Managing Student Devices in K-12


At the start of 2018, the U.S. market experienced a 10 percent year-over-year growth in mobile devices sold to K-12 schools, according to THE Journal. From tablets to laptops to smartphones, mobile devices have taken over education.

And it’s easy to see why.

As printed textbooks give way to lower cost, easily updatable online textbooks, and more digital resources become available, schools find new ways to expand the use of ed tech to enrich the learning environment. A “Tech in the Classroom” survey revealed 73 percent of teachers agreed that technology has dramatically changed the classroom in the last five years – and for the better.

82 percent of teachers said tech has not only brought the classroom into the modern age, its enhanced teaching and learning. 

Learning can be more personal and focused as teachers use technology and data trends to create a unique learning experience for each student. But to use these solutions, students have to have devices.

The latest Kajeet report, “Managing Student Devices in K-12,” takes a closer look at device use and management. Check out the report for full details and keep reading this blog for a sneak preview.

Types of Devices in the Classroom

Do you remember the days of a new projector in the classroom counting as the latest technology? Or how excited you were as a student to see the big TV rolled in on a cart?

We’ve come a long way from those days, and the types of devices only continue to grow.

Laptops and tablets are a huge part of today’s curriculum, with 79 percent of respondents to a Kajeet survey reporting daily device usage in the classroom. And technology goes beyond laptops and tablets. Tech in schools now includes tools such as wearables, makerspaces, 3D printers, and more.

Device Use Inside the Classroom

As we all know, technology is not the end-all solution for education. According to an Education Week survey, a large majority of teachers said they feel enthusiastic about the future use of ed tech. However, many said digital programs are still primarily used to supplement traditional instruction strategies.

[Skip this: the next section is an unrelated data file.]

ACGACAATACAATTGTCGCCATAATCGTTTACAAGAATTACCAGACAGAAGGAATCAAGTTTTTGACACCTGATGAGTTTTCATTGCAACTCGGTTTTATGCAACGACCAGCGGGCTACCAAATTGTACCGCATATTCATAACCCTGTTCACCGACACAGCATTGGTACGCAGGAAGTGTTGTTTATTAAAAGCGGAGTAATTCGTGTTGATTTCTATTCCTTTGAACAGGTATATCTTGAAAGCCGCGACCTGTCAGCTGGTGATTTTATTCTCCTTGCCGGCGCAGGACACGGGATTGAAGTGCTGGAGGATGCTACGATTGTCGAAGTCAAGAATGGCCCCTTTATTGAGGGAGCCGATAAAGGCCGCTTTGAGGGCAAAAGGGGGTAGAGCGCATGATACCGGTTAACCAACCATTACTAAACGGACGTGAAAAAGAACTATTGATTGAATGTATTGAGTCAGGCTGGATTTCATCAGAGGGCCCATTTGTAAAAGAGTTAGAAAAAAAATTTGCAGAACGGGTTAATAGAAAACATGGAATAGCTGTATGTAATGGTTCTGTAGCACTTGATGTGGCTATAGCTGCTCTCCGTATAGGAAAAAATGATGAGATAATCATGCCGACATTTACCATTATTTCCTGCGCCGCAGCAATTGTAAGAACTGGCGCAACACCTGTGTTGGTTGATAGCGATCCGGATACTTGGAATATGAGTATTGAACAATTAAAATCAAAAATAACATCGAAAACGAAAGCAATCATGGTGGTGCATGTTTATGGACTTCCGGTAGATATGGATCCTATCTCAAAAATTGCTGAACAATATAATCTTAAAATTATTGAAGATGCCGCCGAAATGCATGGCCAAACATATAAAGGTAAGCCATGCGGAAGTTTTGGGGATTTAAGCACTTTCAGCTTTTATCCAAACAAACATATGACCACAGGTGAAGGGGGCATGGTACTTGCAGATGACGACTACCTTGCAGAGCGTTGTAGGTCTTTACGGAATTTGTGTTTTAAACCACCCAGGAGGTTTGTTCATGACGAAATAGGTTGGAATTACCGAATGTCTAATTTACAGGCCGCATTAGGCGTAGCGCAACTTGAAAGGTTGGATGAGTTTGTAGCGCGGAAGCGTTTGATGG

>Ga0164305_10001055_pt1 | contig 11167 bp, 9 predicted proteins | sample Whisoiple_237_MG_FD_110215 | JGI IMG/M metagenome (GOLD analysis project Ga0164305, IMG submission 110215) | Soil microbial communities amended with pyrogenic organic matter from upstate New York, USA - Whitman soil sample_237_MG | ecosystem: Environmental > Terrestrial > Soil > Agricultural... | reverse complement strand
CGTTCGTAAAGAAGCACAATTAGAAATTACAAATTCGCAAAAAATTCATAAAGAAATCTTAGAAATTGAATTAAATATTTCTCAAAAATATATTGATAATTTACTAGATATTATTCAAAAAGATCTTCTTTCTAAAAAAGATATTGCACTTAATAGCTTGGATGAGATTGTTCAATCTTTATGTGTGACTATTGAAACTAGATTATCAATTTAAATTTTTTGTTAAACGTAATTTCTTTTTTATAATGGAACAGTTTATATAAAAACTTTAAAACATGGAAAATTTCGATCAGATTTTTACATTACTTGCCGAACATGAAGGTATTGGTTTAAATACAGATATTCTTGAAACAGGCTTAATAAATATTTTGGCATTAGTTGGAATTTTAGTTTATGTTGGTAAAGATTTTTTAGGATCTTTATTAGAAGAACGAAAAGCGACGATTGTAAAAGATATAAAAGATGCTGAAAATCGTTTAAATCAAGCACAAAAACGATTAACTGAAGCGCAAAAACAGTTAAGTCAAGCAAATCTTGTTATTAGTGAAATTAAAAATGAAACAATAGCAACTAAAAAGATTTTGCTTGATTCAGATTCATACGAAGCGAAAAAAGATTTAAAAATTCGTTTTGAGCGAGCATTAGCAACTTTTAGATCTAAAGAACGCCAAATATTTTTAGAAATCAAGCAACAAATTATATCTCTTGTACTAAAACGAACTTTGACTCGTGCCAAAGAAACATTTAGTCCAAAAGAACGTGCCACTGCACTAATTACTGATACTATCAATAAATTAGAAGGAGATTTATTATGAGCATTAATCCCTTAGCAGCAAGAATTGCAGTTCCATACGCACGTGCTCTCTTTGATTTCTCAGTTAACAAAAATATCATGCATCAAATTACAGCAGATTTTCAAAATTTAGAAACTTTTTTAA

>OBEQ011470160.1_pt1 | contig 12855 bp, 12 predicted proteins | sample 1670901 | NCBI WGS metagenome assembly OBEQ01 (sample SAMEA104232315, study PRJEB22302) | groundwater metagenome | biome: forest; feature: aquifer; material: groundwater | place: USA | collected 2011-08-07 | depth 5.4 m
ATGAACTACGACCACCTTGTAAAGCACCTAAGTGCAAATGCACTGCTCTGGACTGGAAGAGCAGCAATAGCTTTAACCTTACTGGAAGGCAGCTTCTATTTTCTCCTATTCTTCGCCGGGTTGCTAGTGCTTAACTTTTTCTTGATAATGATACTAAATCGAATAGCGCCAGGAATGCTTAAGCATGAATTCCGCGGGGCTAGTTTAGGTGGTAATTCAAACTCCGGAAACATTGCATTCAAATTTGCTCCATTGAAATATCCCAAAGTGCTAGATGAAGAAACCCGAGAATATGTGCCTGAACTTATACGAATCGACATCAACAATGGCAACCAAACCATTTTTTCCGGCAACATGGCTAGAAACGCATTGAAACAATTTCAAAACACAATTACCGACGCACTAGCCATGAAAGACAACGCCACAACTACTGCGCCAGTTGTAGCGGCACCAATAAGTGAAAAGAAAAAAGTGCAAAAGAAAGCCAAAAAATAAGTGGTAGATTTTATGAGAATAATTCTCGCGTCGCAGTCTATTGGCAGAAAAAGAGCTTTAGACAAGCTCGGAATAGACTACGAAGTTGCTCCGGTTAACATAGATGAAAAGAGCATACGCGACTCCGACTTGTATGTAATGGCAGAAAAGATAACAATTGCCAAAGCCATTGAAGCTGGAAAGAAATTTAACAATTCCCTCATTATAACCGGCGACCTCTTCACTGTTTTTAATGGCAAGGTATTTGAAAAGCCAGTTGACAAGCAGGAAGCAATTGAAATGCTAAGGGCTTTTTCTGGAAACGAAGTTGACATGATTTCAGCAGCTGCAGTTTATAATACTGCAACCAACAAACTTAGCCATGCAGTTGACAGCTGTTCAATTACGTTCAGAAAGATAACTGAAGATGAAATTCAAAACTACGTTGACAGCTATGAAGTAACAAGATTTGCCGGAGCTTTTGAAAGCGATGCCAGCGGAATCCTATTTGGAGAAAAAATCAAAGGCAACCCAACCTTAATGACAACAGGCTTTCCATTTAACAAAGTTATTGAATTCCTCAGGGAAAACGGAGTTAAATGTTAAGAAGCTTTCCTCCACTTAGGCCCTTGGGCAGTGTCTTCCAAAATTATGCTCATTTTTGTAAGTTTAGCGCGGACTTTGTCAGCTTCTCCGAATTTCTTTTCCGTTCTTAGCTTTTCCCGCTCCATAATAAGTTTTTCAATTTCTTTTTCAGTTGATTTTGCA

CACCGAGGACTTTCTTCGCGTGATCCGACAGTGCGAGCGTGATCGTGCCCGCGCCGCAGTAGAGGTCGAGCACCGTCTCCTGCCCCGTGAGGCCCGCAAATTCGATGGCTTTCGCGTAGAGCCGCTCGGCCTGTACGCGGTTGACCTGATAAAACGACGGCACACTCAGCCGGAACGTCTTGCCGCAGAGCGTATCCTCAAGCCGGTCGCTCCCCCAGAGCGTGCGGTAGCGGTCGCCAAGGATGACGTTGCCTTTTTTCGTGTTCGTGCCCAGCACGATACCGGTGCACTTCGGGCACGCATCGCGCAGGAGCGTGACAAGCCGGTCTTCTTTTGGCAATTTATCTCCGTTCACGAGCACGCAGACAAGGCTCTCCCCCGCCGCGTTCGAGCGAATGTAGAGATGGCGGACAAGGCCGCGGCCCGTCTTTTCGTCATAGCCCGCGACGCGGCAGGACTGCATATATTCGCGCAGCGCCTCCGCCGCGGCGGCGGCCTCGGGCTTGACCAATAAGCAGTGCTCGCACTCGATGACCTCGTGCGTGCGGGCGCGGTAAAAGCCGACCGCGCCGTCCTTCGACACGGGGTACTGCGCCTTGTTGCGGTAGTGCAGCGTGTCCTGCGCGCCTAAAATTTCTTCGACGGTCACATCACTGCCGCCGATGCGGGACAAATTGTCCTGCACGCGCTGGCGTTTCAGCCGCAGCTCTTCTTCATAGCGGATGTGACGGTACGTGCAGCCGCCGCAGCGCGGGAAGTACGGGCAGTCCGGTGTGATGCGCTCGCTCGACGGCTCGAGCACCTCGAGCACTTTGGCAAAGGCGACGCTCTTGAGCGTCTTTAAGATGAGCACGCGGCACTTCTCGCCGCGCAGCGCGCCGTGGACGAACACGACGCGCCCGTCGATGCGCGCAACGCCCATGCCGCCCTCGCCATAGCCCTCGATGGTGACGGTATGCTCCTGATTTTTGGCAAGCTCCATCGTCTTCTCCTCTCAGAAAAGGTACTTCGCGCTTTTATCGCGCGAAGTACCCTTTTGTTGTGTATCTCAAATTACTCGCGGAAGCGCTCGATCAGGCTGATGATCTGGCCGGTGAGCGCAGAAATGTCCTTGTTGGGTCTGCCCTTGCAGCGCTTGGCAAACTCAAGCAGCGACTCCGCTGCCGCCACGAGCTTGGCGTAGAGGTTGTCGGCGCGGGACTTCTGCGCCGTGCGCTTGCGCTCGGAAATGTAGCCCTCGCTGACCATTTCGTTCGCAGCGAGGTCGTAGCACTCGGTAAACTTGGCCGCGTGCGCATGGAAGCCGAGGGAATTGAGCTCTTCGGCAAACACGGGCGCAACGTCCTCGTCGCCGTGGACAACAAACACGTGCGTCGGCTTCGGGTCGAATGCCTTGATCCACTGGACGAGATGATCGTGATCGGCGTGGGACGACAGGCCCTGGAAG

It is important for schools to not only encourage the integration of tech into the classroom, but also provide professional development to teachers regarding all the tools available.

Technology in the classroom helps engage students, bring new experiences to their very eyes, build 21st century skills, and more.

Device Use Outside the Classroom

Device use doesn’t have to stop at school grounds. Today’s students need Internet at home to complete homework assignments, access educational portals and discussion boards, work on shared documents, and find other learning aids and resources.

In order to make the most of these devices, students need easy access to Wi-Fi outside of the classroom. If not, students without Internet find themselves caught in the Homework Gap. Check out our blog on how you can close this gap and keep device usage going even when students leave school for the day.

Grading the Impact of Student Device Use

Now here comes the fun part – what makes the grade for student device usage, and what doesn’t? The Managing Student Devices in K-12 report goes into more detail, but advantages of devices include: improving learning and student outcomes, preparing students for the workplace, and closing the Homework Gap.

While device use comes with plenty of benefits, it’s not without its downsides. A few drawbacks include: distractions or inappropriate content, cyberbulling and hackers, complexity, teacher preparedness, and device management.

But don’t worry, the report provides tips for managing and mitigating these disadvantages to ensure your students have great, and safe, digital experiences.

Best Practices for Managing Student Devices

As mentioned above, a drawback to providing devices to students is actually managing those devices. Without an effective, centralized mobile device management (MDM) platform, it can quickly turn into an overwhelming, all-consuming job.

Getting started with a new MDM solution can seem daunting. These best practices will give you tips on what to look for in an MDM, and how it can help your IT processes, including:

  • Managing all devices from one platform.
  • Keeping students safe and on-task.
  • Increasing device accountability.
  • Reporting on program effectiveness.

If you’d like to see an MDM in action, register today for a live presentation of the Kajeet MDM solution here. 

Staying Ahead as Device Use Continues to Flourish 

There’s no question that tech is integral to the future of K-12 education. The Journal asked teachers if they believed “technology will have a positive role to play in education in the future.” A resounding 96 percent said “yes.”

As new digital technologies are introduced, and if the U.S. continues to see 10 percent year-over-year growth, device use in schools will continue to skyrocket. Make sure you get ahead of device use – what devices you want to use and how they will be integrated into the classroom – along with how you will manage them to ensure a seamless digital learning experience for all students.

Managing Device in K12_CTA

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